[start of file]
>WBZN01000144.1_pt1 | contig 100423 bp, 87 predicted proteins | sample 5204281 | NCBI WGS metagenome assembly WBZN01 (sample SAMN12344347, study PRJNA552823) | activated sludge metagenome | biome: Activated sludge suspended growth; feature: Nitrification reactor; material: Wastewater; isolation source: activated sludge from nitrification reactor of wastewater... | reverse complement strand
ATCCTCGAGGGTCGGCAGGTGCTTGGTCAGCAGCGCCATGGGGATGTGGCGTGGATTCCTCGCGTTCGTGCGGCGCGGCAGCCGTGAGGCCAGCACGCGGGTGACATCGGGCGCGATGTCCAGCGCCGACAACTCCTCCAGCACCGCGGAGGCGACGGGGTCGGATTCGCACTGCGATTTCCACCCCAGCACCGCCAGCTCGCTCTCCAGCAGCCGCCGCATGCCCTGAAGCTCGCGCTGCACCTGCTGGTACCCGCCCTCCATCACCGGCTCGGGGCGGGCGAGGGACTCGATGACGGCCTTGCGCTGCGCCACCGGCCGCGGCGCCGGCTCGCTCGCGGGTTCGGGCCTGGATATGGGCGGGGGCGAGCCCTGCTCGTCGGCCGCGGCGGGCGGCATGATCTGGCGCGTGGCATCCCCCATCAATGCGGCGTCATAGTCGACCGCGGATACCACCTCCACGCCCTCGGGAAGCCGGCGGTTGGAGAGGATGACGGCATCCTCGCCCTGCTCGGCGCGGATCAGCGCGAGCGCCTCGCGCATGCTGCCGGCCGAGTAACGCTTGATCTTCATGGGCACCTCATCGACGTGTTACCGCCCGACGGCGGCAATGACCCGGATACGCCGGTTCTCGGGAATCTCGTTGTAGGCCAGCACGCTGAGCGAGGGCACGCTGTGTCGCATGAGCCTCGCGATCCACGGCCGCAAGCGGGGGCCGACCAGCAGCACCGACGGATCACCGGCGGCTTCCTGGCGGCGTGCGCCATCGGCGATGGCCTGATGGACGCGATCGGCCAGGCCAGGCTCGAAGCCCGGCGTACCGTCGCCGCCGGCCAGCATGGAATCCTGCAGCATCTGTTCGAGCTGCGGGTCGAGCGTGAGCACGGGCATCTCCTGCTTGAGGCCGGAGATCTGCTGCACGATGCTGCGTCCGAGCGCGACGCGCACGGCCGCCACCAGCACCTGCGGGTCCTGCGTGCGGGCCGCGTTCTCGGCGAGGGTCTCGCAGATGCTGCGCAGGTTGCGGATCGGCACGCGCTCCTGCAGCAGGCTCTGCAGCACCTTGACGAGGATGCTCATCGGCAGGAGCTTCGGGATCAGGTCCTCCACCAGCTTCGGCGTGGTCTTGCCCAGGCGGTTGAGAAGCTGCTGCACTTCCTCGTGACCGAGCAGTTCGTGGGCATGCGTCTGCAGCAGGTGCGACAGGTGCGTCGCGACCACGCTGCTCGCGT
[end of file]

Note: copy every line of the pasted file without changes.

>WBZN01000144.1_pt1 | contig 100423 bp, 87 predicted proteins | sample 5204281 | NCBI WGS metagenome assembly WBZN01 (sample SAMN12344347, study PRJNA552823) | activated sludge metagenome | biome: Activated sludge suspended growth; feature: Nitrification reactor; material: Wastewater; isolation source: activated sludge from nitrification reactor of wastewater... | reverse complement strand
ATCCTCGAGGGTCGGCAGGTGCTTGGTCAGCAGCGCCATGGGGATGTGGCGTGGATTCCTCGCGTTCGTGCGGCGCGGCAGCCGTGAGGCCAGCACGCGGGTGACATCGGGCGCGATGTCCAGCGCCGACAACTCCTCCAGCACCGCGGAGGCGACGGGGTCGGATTCGCACTGCGATTTCCACCCCAGCACCGCCAGCTCGCTCTCCAGCAGCCGCCGCATGCCCTGAAGCTCGCGCTGCACCTGCTGGTACCCGCCCTCCATCACCGGCTCGGGGCGGGCGAGGGACTCGATGACGGCCTTGCGCTGCGCCACCGGCCGCGGCGCCGGCTCGCTCGCGGGTTCGGGCCTGGATATGGGCGGGGGCGAGCCCTGCTCGTCGGCCGCGGCGGGCGGCATGATCTGGCGCGTGGCATCCCCCATCAATGCGGCGTCATAGTCGACCGCGGATACCACCTCCACGCCCTCGGGAAGCCGGCGGTTGGAGAGGATGACGGCATCCTCGCCCTGCTCGGCGCGGATCAGCGCGAGCGCCTCGCGCATGCTGCCGGCCGAGTAACGCTTGATCTTCATGGGCACCTCATCGACGTGTTACCGCCCGACGGCGGCAATGACCCGGATACGCCGGTTCTCGGGAATCTCGTTGTAGGCCAGCACGCTGAGCGAGGGCACGCTGTGTCGCATGAGCCTCGCGATCCACGGCCGCAAGCGGGGGCCGACCAGCAGCACCGACGGATCACCGGCGGCTTCCTGGCGGCGTGCGCCATCGGCGATGGCCTGATGGACGCGATCGGCCAGGCCAGGCTCGAAGCCCGGCGTACCGTCGCCGCCGGCCAGCATGGAATCCTGCAGCATCTGTTCGAGCTGCGGGTCGAGCGTGAGCACGGGCATCTCCTGCTTGAGGCCGGAGATCTGCTGCACGATGCTGCGTCCGAGCGCGACGCGCACGGCCGCCACCAGCACCTGCGGGTCCTGCGTGCGGGCCGCGTTCTCGGCGAGGGTCTCGCAGATGCTGCGCAGGTTGCGGATCGGCACGCGCTCCTGCAGCAGGCTCTGCAGCACCTTGACGAGGATGCTCATCGGCAGGAGCTTCGGGATCAGGTCCTCCACCAGCTTCGGCGTGGTCTTGCCCAGGCGGTTGAGAAGCTGCTGCACTTCCTCGTGACCGAGCAGTTCGTGGGCATGCGTCTGCAGCAGGTGCGACAGGTGCGTCGCGACCACGCTGCTCGCGT